A settlement is more than just a collection of houses, they are an interlinked whole, bound by power supply, water supply, roads, lanes, bridges and so on. RDT is committed to creating functional communities, with all necessary amenities in place.
All the buildings constructed by the Habitat sector are governed by the principles of quality, durability and economy. RDT studies the needs of the communities, identifies areas where infrastructure can catalyse development, and draws up a plan which is executed with the community’s participation. RDT embarks upon each project only when all approvals are in place. Adherence to timelines is vital, and so is keeping the budget under control. With all this, an engaged community team is essential, since maintaining the infrastructure is their continuing responsibility after the Habitat team has completed the project.
Accessibility to drinking water is a critical component of people’s wellbeing.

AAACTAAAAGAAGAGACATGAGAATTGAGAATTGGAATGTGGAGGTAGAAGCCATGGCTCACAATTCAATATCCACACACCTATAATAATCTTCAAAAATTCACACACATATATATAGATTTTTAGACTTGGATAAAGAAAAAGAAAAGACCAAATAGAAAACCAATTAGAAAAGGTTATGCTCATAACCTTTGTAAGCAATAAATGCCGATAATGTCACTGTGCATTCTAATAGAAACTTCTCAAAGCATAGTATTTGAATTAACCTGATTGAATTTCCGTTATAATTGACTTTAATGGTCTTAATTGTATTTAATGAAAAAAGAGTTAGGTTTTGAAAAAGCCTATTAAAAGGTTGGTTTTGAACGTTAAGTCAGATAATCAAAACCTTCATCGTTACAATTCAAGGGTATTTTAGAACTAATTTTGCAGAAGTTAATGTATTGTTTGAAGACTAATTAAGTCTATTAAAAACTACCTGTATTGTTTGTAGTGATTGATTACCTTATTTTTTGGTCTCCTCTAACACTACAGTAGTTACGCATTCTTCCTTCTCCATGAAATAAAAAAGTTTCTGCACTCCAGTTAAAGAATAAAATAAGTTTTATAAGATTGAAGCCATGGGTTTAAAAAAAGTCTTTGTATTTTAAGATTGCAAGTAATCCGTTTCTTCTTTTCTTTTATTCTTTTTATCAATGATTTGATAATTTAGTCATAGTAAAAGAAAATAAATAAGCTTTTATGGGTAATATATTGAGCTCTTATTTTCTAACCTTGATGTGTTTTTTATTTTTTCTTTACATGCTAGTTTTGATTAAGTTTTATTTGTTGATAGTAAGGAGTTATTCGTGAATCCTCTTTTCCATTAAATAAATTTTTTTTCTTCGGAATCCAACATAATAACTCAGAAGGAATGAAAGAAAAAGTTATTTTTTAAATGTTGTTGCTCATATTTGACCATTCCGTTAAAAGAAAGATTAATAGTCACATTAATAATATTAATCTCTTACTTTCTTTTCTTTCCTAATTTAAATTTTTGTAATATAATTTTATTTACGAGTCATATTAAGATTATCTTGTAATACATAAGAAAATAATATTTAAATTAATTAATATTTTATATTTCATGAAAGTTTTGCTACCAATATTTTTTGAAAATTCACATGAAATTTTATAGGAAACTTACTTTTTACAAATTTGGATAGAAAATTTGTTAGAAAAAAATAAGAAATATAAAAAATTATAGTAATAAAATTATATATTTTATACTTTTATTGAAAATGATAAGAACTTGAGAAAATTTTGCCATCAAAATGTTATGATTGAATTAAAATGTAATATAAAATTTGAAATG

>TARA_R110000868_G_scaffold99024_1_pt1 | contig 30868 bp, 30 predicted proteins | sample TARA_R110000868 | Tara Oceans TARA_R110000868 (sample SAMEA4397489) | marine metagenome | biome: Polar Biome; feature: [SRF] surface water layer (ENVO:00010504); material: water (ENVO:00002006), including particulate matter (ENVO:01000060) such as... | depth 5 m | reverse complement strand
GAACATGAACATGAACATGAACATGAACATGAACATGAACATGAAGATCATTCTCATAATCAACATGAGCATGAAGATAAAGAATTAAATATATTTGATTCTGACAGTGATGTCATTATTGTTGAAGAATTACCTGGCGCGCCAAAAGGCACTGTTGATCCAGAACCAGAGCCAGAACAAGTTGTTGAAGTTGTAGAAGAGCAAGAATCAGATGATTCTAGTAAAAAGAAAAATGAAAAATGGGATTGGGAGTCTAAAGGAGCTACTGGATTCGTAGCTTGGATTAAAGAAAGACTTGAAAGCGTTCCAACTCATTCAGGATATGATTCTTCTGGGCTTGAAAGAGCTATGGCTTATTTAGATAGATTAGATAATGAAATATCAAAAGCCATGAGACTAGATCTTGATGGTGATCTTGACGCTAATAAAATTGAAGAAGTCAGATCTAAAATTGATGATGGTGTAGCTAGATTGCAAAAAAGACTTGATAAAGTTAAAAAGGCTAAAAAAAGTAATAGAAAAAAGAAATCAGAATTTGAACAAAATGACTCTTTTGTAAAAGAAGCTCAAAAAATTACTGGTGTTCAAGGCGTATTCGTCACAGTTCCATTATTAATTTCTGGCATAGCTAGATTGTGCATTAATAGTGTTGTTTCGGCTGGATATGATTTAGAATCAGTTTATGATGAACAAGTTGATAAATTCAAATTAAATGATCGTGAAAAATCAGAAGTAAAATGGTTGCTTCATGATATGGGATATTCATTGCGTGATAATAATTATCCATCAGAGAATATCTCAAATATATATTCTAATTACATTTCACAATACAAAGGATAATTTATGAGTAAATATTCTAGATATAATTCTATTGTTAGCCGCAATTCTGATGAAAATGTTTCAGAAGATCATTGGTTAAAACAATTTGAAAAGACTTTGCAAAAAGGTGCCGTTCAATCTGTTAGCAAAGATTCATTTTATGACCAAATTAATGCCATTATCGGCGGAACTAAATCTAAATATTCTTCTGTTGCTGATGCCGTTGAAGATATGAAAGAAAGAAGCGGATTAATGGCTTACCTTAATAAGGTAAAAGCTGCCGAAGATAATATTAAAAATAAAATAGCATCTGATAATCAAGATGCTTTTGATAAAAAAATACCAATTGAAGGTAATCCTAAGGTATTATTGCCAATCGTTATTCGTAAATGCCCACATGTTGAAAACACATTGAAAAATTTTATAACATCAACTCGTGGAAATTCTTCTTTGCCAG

RDT has observed that many villages suffer from severe water crises. A majority of households depend on distant and unhygienic sources of water, and the daily onus of fetching it falls to women. RDT undertakes water supply schemes in such villages, and sets up water purification plants in association with the villagers and with consent from the Gram Panchayat. On completion of such projects, the plants are handed over to the Gram Panchayat or the Rural Water Supply Department for maintenance. Under the T.R Sujala Shavanti scheme, the government partners with NGOs to install RO plants in rural areas, while it facilitates drilling of borewells, ensures water supply and creates a shed for the structure. RDT has been installing R.O systems in villages since 2012 and so far, around 27 such systems have been installed (14 by RDT alone and remaining 13 with governmental support). The maintenance is handed over to the Gram Panchayat or the rural water-supply department. In certain places where the panchayat is not able to take responsibility, a water management committee with equal representation of men and women is set-up. RDT facilitates training of these committees through the R.O. manufacturer’s engineers. In agreement with RDT’s core principal of responsible development, the maintenance committee takes a nominal charge of Rs.4 per 20 litres of drinking water from the villagers. This amount in turn is used for the maintenance support i.e. for caretaker’s salary, chemicals, electricity etc. As per a recent study, 10,903 households in RDT surveyed villages had no access to safe drinking water. After intervention by the Habitat team, 10,743 households gained access to potable water. In fact, about 50% households are now able to access water within their immediate neighbourhood and the proximity to clean water has transformed lives in many ways. Inhabitants are healthier and women can manage their productivity better.